By Dan Merica and Jim Acosta CNN
WASHINGTON (CNN) -- President Donald Trump was "clearly joking" Monday when he accused stone-faced Democrats of treason for not standing and applauding during his State of the Union address, according to multiple White House spokespeople.
White House press secretary Sarah Sanders said Tuesday the President was "clearly joking" when he made the comment.
"He was making the point that even when good things are happening they are still sitting there angry," she said.
Deputy press secretary Hogan Gidley added that the remark was "tongue-in-cheek."
"The President was obviously joking," he said. "But what's serious is that the Democrats seem to consistently put their personal hatred for this President over their desire to see America succeed."
The spin on the controversial comments fits a pattern: Trump -- as president or candidate -- says something that causes controversy and the people around him look to calm the brouhaha by claiming Trump was joking and the media needs to get a better sense of humor.
"They were like death and un-American. Un-American. Somebody said, 'Treasonous.' I mean, yeah, I guess, why not," Trump said to laughter during a speech outside Cincinnati, Ohio on Monday.
Describing the Democratic response, where many lawmakers sat and frowned as Trump spoke, the President added: "Can we call that treason? Why not."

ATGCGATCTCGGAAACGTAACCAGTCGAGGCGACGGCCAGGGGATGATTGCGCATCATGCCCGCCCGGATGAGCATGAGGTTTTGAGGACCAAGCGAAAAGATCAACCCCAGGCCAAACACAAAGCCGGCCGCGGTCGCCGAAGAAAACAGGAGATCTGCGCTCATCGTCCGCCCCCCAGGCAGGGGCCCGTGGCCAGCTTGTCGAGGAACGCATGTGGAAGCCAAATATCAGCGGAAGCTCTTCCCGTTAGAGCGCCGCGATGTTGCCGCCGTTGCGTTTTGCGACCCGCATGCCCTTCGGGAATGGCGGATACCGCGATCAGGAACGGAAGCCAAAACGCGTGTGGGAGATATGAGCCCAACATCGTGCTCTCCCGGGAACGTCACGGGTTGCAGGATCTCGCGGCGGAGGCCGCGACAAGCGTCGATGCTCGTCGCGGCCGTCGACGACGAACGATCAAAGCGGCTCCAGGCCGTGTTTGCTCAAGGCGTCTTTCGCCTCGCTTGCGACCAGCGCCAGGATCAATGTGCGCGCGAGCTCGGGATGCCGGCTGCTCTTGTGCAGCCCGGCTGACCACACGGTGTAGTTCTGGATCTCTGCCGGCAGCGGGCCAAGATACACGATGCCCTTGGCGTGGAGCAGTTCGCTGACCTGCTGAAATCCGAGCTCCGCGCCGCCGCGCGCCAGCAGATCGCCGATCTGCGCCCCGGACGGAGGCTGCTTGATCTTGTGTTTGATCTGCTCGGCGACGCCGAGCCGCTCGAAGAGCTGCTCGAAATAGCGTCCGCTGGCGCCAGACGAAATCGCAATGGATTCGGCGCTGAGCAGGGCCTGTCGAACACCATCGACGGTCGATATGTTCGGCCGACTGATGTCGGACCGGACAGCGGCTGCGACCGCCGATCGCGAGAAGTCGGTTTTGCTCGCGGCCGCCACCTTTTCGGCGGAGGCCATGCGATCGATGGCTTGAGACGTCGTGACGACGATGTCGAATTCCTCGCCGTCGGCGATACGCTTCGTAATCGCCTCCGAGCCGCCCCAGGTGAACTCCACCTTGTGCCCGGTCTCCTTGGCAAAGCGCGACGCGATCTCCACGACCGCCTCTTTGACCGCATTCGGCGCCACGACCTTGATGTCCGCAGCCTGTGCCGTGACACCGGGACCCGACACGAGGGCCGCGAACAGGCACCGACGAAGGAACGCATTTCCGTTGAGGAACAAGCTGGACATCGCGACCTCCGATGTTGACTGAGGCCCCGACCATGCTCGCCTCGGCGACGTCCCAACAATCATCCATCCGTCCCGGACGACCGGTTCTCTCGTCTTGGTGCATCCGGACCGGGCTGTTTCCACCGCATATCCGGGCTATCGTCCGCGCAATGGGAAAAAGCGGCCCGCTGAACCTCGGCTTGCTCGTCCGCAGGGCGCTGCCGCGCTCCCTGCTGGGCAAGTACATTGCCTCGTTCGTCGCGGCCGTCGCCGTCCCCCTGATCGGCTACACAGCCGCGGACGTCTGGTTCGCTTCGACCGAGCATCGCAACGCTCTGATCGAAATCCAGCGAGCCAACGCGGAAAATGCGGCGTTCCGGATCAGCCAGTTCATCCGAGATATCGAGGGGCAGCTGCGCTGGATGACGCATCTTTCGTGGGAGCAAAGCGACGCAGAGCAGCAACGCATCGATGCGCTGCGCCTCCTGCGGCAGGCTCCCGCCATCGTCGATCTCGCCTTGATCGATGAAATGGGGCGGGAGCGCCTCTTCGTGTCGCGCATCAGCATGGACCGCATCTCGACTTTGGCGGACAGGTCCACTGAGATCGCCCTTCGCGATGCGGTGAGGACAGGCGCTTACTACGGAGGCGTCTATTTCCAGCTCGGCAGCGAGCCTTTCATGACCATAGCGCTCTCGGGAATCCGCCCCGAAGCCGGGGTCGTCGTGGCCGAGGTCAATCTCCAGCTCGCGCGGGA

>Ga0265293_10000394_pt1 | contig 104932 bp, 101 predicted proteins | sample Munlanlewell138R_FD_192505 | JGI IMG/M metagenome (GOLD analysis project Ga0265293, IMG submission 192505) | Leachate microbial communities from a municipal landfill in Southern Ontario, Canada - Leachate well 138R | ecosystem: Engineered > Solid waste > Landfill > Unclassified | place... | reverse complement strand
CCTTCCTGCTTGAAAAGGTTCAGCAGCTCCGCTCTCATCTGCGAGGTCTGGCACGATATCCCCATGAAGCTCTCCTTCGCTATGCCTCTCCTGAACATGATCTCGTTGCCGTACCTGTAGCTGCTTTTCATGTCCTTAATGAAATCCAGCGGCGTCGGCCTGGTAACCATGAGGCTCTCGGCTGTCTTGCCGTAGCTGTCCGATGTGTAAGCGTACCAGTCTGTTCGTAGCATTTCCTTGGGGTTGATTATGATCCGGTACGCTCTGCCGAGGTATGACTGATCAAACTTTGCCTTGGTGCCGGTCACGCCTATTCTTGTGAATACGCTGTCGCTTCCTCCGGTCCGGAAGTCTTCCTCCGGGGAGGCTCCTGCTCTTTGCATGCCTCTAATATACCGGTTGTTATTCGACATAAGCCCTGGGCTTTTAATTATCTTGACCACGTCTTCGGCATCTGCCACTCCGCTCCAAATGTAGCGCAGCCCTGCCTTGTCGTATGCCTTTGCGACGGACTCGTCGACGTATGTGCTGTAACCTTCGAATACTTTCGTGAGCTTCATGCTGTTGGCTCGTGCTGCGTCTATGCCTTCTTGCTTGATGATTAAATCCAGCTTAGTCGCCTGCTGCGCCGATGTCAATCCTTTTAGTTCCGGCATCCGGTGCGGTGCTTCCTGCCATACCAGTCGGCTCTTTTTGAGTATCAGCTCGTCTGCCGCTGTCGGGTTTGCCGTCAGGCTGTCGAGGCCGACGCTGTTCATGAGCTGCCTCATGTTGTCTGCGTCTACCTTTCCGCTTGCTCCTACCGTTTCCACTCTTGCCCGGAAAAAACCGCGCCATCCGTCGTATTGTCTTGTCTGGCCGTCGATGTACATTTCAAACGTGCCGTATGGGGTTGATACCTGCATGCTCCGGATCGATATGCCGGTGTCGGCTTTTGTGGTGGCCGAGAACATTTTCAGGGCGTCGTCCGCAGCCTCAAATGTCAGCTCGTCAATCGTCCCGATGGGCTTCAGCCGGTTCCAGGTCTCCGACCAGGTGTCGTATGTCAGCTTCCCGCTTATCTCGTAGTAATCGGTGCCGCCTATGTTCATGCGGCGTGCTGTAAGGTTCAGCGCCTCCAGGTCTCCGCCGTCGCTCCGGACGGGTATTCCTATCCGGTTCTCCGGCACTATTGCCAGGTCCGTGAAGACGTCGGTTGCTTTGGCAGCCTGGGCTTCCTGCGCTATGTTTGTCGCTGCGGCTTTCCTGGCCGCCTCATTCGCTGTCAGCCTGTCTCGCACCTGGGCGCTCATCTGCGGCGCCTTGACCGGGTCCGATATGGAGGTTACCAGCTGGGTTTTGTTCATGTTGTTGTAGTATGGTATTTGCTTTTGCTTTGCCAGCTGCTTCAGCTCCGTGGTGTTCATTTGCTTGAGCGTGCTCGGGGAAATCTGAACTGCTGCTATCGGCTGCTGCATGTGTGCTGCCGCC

Democrats slammed the remark.
Sen. Tammy Duckworth, who served in the Iraq War, tweeted that she swore an oath to "to preserve, protect and defend the Constitution of the United States, not to mindlessly cater to the whims of Cadet Bone Spurs and clap when he demands I clap."
The comment refers to Trump receiving a draft deferment for bone spurs in his foot during the Vietnam War.
According to his spokespeople, Trump jokes a lot about controversial topics:
After Trump urged Russia to "find the 30,000 emails that are missing" from Democratic presidential candidate Hillary Clinton's account, his aides and advisers said the candidate was just joking.
"He was joking at the time. We all know that," then-White House press secretary Sean Spicer said in 2017.
Trump himself looked to calm the controversy following the comments by claiming he was being "sarcastic."
In 2017, White House aides maintained that Trump wasn't being serious when he said law enforcement officials should not "be too nice" to suspects in custody.
"When you guys put somebody in the car and you're protecting their head, you know, the way you put their hand over?" Trump said during a speech to law enforcement on Long Island, New York. "Like, don't hit their head, and they just killed somebody -- don't hit their head. I said, you can take the hand away, OK?"
Sanders said he was "making a joke at the time."
And in response to Trump claiming that Secretary of State Rex Tillerson should take an IQ test to see which of the two men is smarter, Sanders said Trump "made a joke, nothing more than that."
"The President certainly never implied that the secretary of state was not incredibly intelligent. He made a joke, nothing more than that," said Sanders. "He has full confidence in the secretary of state. They had a great visit earlier today. And they are working hand in hand to move the President's agenda forward."
Trump's comment came after NBC News reported that Tillerson had called Trump a "moron." Trump then told Forbes that they'll "have to compare IQ tests."
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